- Judy McKimm,
- Carol Jollie,
- Peter Cantillon
Many of us use the internet or the “web” (world wide web) as a source of information. In medical education, the web is increasingly used both as a learning tool to support formal programmes and as a means of delivering online learning programmes. What can educators do to ensure that the potential of the web is used effectively to support both their own learning and that of their students?
Much of the literature on web based learning shows that one of the main barriers to the effective use of teaching materials is the technology (for example, poor access, slow downloading) rather than the design of the learning materials themselves. Some of these issues are discussed later in the article, but it is vital that teachers take on expert help with technical issues in the planning, design, and delivery of web based learning programmes. Through programming and the use of “plug-ins” (programs that can be downloaded from the internet), designers can produce interactive course materials containing online activities (such as self assessments), animations, and simulations. These can improve learning and are often more enjoyable and meaningful for learners.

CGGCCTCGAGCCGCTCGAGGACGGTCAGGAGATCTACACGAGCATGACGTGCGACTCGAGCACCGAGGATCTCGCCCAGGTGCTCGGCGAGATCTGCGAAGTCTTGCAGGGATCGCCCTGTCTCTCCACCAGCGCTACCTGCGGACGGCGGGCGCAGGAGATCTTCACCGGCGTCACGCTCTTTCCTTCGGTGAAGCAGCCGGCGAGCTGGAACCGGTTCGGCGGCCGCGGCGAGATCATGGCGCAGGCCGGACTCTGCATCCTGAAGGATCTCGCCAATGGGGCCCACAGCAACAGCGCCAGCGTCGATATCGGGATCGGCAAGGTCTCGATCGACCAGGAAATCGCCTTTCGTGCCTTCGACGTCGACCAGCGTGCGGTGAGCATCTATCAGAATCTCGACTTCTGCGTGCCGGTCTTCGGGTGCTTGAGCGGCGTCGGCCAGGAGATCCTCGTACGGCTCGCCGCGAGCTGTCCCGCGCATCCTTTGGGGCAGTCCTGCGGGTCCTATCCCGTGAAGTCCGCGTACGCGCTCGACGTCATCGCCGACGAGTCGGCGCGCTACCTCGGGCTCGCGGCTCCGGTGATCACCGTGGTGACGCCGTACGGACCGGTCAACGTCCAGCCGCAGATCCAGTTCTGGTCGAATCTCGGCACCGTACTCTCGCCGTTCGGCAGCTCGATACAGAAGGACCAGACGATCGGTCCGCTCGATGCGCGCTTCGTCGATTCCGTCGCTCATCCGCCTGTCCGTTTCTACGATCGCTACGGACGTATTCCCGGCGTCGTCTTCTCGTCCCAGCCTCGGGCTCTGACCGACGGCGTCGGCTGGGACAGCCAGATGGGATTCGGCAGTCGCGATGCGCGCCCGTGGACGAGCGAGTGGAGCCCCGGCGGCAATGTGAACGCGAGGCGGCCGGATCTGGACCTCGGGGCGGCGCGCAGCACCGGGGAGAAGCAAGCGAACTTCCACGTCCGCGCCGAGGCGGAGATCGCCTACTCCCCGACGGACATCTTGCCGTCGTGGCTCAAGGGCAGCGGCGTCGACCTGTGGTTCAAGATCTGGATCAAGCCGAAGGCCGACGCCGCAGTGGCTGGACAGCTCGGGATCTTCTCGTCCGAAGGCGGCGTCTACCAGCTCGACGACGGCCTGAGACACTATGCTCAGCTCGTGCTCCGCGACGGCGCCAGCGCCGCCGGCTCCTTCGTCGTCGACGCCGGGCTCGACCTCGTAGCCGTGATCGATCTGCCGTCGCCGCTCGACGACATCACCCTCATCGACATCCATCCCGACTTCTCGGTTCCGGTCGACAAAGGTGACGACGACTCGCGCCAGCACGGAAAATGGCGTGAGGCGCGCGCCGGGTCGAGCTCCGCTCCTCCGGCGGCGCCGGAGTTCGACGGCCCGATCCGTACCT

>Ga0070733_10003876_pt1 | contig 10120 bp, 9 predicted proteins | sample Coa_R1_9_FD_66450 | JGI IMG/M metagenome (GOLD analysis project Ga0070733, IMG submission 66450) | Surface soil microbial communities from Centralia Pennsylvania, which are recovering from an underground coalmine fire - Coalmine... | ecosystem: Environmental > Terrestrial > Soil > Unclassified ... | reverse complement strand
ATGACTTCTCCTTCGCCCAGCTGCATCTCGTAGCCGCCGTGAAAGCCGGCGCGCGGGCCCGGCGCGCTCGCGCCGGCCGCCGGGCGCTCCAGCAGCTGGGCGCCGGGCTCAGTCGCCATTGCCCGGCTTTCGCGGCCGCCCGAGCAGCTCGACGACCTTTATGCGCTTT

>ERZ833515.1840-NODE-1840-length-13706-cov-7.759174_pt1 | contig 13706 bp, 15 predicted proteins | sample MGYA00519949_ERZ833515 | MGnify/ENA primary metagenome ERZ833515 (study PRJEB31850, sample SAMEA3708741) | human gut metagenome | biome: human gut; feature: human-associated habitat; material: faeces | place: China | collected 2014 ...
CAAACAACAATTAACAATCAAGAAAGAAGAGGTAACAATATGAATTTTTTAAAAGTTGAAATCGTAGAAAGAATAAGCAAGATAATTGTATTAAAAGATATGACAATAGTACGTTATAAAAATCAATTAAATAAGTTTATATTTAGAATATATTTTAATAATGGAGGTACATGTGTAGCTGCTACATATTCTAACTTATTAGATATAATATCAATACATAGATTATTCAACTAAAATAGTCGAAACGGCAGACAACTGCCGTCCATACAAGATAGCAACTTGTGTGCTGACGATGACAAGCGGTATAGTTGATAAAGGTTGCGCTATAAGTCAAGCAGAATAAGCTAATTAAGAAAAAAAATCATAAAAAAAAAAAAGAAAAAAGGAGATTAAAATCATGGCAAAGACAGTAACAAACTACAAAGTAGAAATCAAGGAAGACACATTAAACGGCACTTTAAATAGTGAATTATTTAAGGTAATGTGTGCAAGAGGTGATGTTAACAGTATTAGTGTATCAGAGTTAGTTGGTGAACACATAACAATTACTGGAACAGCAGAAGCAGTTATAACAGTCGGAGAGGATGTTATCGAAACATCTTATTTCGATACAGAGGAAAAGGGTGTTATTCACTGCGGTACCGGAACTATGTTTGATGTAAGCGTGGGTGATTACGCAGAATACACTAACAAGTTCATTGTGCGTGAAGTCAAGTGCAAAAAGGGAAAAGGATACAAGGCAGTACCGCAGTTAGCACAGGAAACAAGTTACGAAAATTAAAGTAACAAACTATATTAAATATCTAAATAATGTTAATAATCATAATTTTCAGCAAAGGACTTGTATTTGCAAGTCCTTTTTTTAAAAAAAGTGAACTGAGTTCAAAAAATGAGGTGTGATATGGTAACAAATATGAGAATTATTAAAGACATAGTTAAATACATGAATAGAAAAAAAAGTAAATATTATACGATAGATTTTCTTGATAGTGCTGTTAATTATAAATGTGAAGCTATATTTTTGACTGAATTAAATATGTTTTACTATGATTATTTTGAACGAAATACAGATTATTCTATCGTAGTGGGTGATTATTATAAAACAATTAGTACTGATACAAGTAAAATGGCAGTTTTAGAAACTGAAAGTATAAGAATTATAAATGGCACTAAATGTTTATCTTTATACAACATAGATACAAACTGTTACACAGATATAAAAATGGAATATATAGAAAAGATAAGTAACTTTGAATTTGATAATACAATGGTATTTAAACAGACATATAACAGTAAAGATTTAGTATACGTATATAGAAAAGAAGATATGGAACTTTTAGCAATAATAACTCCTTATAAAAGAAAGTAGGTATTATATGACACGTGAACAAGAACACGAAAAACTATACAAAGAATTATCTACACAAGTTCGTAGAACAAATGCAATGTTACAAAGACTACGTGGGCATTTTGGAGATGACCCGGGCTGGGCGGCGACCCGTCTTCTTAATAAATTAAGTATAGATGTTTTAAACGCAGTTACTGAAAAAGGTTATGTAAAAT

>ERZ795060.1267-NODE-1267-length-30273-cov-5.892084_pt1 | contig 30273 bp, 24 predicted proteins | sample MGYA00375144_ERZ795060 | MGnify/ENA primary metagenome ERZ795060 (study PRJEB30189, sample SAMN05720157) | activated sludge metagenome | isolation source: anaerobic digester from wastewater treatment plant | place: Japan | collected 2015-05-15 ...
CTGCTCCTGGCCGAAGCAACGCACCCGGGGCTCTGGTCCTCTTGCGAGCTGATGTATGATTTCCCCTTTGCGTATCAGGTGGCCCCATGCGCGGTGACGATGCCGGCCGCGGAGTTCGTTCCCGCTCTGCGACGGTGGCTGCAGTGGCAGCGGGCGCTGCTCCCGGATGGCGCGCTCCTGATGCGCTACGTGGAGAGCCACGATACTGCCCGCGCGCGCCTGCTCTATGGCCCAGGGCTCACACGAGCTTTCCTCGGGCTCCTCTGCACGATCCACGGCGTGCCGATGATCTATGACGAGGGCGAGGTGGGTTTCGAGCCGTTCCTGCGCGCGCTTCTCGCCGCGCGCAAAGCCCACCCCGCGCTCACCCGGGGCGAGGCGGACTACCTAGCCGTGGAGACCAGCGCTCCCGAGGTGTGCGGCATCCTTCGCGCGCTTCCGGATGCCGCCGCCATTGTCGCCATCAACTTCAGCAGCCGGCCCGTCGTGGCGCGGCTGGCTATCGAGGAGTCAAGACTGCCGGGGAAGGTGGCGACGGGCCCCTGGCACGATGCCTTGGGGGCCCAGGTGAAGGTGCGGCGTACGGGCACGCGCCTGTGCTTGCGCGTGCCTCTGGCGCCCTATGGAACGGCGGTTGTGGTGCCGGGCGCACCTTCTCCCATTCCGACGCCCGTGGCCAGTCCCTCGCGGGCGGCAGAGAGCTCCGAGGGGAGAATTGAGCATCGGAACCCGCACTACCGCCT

E-conferencing—Use of online presentations and discussion forums (in real time or stored as downloadable files on a website) to avoid the need for participants to travel
E-learning—Learning through electronic means, such as via the web (see world wide web), an intranet, or other multimedia materials
HTML (hypertext markup language)—The language used to create web pages. HTML files can also contain links to other types of files including wordprocessed files, spreadsheets, presentation slides, and other web pages
Hyperlinks—Links in web pages that enable the user to access another web page (either on the same or a different site) with just one mouse click
Internet—A global network of computers divided …